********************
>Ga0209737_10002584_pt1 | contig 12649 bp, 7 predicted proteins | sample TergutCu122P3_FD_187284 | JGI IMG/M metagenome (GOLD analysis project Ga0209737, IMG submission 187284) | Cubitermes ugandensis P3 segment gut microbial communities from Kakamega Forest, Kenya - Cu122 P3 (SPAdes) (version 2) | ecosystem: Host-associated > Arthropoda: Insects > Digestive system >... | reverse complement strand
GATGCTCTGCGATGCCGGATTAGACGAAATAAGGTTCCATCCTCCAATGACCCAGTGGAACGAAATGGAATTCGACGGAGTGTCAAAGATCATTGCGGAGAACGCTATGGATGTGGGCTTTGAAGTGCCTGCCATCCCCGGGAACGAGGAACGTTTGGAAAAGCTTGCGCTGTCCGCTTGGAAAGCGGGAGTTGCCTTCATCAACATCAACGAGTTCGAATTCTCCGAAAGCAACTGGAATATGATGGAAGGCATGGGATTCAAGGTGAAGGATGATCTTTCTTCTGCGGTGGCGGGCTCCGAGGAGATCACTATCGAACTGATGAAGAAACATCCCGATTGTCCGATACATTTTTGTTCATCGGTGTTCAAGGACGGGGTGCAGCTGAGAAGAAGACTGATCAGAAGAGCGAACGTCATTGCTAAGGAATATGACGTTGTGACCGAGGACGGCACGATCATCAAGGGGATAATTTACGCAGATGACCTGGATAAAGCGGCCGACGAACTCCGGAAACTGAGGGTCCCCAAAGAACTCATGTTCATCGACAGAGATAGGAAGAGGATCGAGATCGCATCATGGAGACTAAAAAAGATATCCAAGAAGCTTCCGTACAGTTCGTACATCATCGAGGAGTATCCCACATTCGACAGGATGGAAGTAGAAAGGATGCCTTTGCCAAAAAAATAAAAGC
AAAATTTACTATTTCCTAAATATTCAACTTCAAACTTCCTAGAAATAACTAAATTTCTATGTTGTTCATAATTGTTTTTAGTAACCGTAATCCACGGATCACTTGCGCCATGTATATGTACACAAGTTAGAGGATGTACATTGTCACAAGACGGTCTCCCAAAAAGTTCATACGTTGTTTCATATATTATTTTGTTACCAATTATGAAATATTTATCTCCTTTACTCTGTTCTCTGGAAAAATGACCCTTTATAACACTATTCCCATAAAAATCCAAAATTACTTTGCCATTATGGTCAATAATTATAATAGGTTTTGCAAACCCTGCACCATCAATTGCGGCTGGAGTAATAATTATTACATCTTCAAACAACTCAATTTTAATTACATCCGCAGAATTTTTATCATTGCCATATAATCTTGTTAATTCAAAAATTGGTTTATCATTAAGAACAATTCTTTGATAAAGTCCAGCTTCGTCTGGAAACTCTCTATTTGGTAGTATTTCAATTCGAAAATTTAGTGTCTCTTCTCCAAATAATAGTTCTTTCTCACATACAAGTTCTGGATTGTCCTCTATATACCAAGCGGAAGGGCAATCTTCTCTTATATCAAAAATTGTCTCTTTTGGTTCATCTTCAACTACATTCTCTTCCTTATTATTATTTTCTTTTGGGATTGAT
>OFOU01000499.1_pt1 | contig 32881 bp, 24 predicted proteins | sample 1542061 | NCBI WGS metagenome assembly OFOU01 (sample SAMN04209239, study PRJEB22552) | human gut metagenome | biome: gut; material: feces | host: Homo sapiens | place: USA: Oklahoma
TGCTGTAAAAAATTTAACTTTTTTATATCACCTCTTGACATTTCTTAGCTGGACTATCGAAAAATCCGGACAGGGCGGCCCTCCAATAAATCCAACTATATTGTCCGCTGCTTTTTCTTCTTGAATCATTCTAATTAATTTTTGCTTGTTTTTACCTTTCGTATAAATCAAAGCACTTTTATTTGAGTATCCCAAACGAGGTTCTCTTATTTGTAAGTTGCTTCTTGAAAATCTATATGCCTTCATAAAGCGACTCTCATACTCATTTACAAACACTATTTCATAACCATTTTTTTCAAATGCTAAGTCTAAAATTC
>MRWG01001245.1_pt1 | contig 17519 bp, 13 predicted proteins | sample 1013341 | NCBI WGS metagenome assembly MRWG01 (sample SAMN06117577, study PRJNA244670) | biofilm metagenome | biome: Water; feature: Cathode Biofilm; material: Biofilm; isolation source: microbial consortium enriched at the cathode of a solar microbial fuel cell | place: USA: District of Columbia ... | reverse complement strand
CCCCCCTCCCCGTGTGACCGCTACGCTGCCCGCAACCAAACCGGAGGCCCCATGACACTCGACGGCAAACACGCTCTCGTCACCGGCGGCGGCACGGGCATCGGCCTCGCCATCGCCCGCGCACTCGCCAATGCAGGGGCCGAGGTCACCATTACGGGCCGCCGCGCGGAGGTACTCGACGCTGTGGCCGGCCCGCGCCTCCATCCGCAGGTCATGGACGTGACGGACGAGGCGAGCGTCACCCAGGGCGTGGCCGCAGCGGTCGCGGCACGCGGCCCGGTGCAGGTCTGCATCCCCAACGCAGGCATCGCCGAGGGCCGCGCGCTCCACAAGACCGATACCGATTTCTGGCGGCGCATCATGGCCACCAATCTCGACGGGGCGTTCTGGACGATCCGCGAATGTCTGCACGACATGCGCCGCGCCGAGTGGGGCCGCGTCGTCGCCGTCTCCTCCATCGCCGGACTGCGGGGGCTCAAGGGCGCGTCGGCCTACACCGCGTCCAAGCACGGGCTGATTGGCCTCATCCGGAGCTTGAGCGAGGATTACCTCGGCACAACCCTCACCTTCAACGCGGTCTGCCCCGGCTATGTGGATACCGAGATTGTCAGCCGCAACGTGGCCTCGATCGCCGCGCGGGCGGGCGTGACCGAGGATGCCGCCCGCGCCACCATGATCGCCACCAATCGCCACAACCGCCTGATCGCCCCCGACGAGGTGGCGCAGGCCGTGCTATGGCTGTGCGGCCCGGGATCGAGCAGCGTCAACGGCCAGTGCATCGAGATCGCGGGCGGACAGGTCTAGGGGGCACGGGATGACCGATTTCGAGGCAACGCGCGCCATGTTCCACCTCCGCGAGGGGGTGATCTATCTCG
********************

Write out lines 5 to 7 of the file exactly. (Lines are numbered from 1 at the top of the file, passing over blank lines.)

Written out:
TGCTGTAAAAAATTTAACTTTTTTATATCACCTCTTGACATTTCTTAGCTGGACTATCGAAAAATCCGGACAGGGCGGCCCTCCAATAAATCCAACTATATTGTCCGCTGCTTTTTCTTCTTGAATCATTCTAATTAATTTTTGCTTGTTTTTACCTTTCGTATAAATCAAAGCACTTTTATTTGAGTATCCCAAACGAGGTTCTCTTATTTGTAAGTTGCTTCTTGAAAATCTATATGCCTTCATAAAGCGACTCTCATACTCATTTACAAACACTATTTCATAACCATTTTTTTCAAATGCTAAGTCTAAAATTC
>MRWG01001245.1_pt1 | contig 17519 bp, 13 predicted proteins | sample 1013341 | NCBI WGS metagenome assembly MRWG01 (sample SAMN06117577, study PRJNA244670) | biofilm metagenome | biome: Water; feature: Cathode Biofilm; material: Biofilm; isolation source: microbial consortium enriched at the cathode of a solar microbial fuel cell | place: USA: District of Columbia ... | reverse complement strand
CCCCCCTCCCCGTGTGACCGCTACGCTGCCCGCAACCAAACCGGAGGCCCCATGACACTCGACGGCAAACACGCTCTCGTCACCGGCGGCGGCACGGGCATCGGCCTCGCCATCGCCCGCGCACTCGCCAATGCAGGGGCCGAGGTCACCATTACGGGCCGCCGCGCGGAGGTACTCGACGCTGTGGCCGGCCCGCGCCTCCATCCGCAGGTCATGGACGTGACGGACGAGGCGAGCGTCACCCAGGGCGTGGCCGCAGCGGTCGCGGCACGCGGCCCGGTGCAGGTCTGCATCCCCAACGCAGGCATCGCCGAGGGCCGCGCGCTCCACAAGACCGATACCGATTTCTGGCGGCGCATCATGGCCACCAATCTCGACGGGGCGTTCTGGACGATCCGCGAATGTCTGCACGACATGCGCCGCGCCGAGTGGGGCCGCGTCGTCGCCGTCTCCTCCATCGCCGGACTGCGGGGGCTCAAGGGCGCGTCGGCCTACACCGCGTCCAAGCACGGGCTGATTGGCCTCATCCGGAGCTTGAGCGAGGATTACCTCGGCACAACCCTCACCTTCAACGCGGTCTGCCCCGGCTATGTGGATACCGAGATTGTCAGCCGCAACGTGGCCTCGATCGCCGCGCGGGCGGGCGTGACCGAGGATGCCGCCCGCGCCACCATGATCGCCACCAATCGCCACAACCGCCTGATCGCCCCCGACGAGGTGGCGCAGGCCGTGCTATGGCTGTGCGGCCCGGGATCGAGCAGCGTCAACGGCCAGTGCATCGAGATCGCGGGCGGACAGGTCTAGGGGGCACGGGATGACCGATTTCGAGGCAACGCGCGCCATGTTCCACCTCCGCGAGGGGGTGATCTATCTCG